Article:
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Global governance

Global decline in human development

The Human Development Report warns that important global-development scores have declined significantly in 2020 and 2021. Progress made towards the UN Sustainable Development Goals (SDGs) has been reversed and many countries have fallen back to the 2016 levels of human development gains.
Title of the Human Development Report. UNDP Title of the Human Development Report.

Globally, human development has declined for two consecutive years according to the Human Development Report (HDR) 2021/2022 published by United Nations Development Programme (UNDP). This is a first in the report’s 32-year history. The report gives a picture of the average achievement of a country through the Human Development Index (HDI), which is based on longevity, education and standard of living.

For most of the last 30 years, the human-development score of least-developed countries improved significantly more than that of member countries of the OECD (Organisation for Economic Co-operation and Development), a club of prosperous nations and emerging markets. However, during the Covid-19 pandemic, the two groups have diverged. Inequalities are more pronounced now and are likely to stay. Gender inequality also increased.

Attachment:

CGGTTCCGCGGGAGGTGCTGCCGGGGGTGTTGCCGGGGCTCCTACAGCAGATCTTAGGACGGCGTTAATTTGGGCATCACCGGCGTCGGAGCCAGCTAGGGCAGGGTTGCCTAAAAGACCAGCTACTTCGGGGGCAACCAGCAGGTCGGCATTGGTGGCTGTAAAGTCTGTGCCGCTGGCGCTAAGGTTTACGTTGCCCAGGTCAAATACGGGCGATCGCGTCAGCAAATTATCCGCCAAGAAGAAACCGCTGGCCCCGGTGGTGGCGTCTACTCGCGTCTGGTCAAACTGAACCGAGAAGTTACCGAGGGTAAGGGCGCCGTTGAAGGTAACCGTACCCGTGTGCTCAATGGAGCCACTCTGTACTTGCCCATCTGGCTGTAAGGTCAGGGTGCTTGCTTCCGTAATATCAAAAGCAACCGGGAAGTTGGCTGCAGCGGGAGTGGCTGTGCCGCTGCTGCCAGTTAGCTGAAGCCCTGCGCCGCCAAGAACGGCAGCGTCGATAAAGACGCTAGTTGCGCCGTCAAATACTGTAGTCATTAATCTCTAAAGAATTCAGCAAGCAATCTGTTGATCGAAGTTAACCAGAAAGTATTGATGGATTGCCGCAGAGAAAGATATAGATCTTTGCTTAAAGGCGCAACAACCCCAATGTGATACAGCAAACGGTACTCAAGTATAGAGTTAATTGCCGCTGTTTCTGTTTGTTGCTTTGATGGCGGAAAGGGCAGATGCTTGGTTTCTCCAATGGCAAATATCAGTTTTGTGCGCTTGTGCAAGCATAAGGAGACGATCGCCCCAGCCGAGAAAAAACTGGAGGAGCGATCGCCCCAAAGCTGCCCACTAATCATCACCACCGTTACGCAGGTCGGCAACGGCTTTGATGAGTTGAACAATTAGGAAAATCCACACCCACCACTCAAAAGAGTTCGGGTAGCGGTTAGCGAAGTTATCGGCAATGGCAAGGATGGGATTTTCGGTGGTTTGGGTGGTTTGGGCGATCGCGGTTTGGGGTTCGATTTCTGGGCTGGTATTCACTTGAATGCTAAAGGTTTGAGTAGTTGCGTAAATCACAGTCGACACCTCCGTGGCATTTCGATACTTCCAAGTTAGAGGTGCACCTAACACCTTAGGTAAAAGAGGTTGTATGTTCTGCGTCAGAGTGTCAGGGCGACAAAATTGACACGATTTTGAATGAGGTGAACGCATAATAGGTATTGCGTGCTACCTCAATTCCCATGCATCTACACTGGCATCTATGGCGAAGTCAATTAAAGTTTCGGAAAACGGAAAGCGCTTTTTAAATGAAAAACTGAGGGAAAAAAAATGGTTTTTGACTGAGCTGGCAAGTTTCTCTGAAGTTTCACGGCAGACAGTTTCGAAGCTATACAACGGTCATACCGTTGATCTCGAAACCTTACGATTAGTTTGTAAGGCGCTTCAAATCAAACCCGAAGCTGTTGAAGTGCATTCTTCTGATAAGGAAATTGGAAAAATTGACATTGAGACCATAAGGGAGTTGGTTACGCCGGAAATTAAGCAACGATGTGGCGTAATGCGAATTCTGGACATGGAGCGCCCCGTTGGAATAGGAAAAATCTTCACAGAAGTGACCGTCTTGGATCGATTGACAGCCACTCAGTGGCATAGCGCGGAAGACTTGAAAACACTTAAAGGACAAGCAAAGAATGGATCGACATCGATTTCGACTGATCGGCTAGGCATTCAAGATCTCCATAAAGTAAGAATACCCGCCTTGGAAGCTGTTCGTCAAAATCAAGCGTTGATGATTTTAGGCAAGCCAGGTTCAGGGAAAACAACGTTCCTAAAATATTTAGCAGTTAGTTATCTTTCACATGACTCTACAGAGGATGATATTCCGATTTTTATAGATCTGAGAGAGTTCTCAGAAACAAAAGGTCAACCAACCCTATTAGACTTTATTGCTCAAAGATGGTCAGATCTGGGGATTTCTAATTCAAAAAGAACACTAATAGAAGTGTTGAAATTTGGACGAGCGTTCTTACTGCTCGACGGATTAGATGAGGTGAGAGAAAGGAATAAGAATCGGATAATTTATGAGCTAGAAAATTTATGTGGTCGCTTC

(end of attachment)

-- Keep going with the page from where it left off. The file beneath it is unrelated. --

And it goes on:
Over 90 % of all countries have registered a decline in their human-development score in either 2020 or 2021. Living standards have fallen significantly in South Asia, for example. Life expectancy dropped globally, down from 72.8 years in 2019 to 71.4 years in 2021, largely contributing to the HDI’s recent decline. Covid-19 has significantly impacted life expectancy, along with many other areas of life, including employment and education.

The reversal of progress is not surprising. Global shocks like the Covid-19 pandemic and the war in Ukraine have stalled global recovery. Extreme temperatures, fires, storms and floods sound the alarm of planetary systems. Each shock has exposed limits of – and cracks in – current global governance. According to the report, the world is in a state of global paralysis. It is hurtling from one crisis to another, unable to tackle the root causes of issues that confront us. The authors question why the change needed is not happening.

Uncertainty and insecurity

The report stresses that even though humankind has faced diseases, wars and environmental disruptions before, worries about the future are increasing and different at present. Mental health and psychological problems are on the rise. The report names three new sources of uncertainty that are interacting to create a “new uncertainty complex”.

1. Anthropocene’s inequalities: The term Anthropocene refers to a new geological age characterised by human-induced changes to our planet. It is defined by growing inequality and power imbalances. People who have contributed less to planetary pressures like the climate crisis are expected to bear its brunt the most. For instance, extreme heat will have a higher impact on mortality and labour reductions in low- and middle-income countries.